Neuroscience Council

Brain Health Quantum Leap



Neurological illnesses and mental disorders inflict a lot of human suffering every year. And it's getting worse. Certainly here in Texas, with our senior population being the fastest growing age group, the urgency to address Alzheimer's is clear.

The good news is that there is magnificent work going on in the neurosciences and we are already a big part of it. We have many excellent programs spread across our institutions focused in some form or fashion on brain health. So we are going to launch an effort akin to the Manhattan Project to understand, prevent, treat and cure the diseases of the brain.

The Manhattan Project, as you probably know, was the mother of all collaborative research projects, which resulted in hastening the end of World War II. The comparison to what we want to achieve in brain health may seem hyperbolic, but it is apt, because the Manhattan Project tapped the greatest scientific minds working at geographically dispersed sites and doing their own unique work, but all contributing and collaborating in pursuit of a common goal. That's precisely the approach we're going to take.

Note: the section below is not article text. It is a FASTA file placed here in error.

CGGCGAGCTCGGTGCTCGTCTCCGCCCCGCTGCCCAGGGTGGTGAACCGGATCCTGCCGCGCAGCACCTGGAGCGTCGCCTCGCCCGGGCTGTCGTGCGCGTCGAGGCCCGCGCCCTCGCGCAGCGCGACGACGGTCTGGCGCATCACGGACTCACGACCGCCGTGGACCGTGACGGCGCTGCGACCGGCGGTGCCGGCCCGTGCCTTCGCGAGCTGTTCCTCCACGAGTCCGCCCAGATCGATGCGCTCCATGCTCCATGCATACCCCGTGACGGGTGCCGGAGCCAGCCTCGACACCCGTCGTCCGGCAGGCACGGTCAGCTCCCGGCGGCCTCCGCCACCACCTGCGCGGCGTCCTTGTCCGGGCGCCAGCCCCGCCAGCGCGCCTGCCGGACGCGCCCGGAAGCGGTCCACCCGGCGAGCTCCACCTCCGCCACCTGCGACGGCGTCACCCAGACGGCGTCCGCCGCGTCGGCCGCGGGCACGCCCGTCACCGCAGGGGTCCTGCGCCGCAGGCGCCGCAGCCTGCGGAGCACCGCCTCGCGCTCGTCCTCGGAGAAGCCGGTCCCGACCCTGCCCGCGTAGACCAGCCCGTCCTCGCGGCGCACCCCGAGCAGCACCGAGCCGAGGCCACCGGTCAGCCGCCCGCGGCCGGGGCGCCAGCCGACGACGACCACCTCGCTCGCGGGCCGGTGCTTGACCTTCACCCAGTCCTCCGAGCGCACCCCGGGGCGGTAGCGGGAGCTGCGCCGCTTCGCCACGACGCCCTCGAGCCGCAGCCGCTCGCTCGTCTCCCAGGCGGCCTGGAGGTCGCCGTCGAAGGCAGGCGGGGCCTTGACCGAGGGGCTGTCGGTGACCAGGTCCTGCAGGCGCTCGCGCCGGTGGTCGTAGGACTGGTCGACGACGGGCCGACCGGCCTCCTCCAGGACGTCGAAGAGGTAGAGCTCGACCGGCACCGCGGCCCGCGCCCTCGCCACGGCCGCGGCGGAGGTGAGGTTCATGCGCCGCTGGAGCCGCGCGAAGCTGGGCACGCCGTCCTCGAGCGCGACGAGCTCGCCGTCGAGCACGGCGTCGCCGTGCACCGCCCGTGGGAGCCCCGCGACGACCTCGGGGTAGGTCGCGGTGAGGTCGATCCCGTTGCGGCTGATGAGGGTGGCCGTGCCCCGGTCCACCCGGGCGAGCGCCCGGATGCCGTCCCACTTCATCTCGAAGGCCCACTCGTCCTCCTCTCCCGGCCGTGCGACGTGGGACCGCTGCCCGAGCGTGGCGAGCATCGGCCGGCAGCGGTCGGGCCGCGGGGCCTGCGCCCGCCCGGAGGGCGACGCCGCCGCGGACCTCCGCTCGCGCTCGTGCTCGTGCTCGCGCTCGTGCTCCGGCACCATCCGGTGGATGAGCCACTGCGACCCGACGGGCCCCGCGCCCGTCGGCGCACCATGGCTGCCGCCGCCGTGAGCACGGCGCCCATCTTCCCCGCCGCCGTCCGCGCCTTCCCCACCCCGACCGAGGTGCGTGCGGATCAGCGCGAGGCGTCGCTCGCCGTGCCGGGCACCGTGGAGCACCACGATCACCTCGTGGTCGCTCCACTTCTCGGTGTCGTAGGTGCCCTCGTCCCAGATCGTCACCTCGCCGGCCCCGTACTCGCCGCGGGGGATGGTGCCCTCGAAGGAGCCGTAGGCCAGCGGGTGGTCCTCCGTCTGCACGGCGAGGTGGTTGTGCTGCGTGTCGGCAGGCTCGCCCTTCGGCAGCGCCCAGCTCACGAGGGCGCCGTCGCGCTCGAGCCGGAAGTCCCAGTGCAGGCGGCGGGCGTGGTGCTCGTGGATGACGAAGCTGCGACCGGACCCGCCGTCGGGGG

We will make an unprecedented investment in leveraging and connecting all the cutting-edge science ongoing at UT institutions. Once again, we will drive collaboration, incentivize partnerships and demand scientific and clinical cooperation. Where possible, we will expand our efforts in brain health so that more talent can be applied against this growing demand. There is a revolution in Brain Health under way and UT is going to lead it.  

For questions or comments please contact Margaret Hanson or Andrew Hughes at the Office of Federal Relations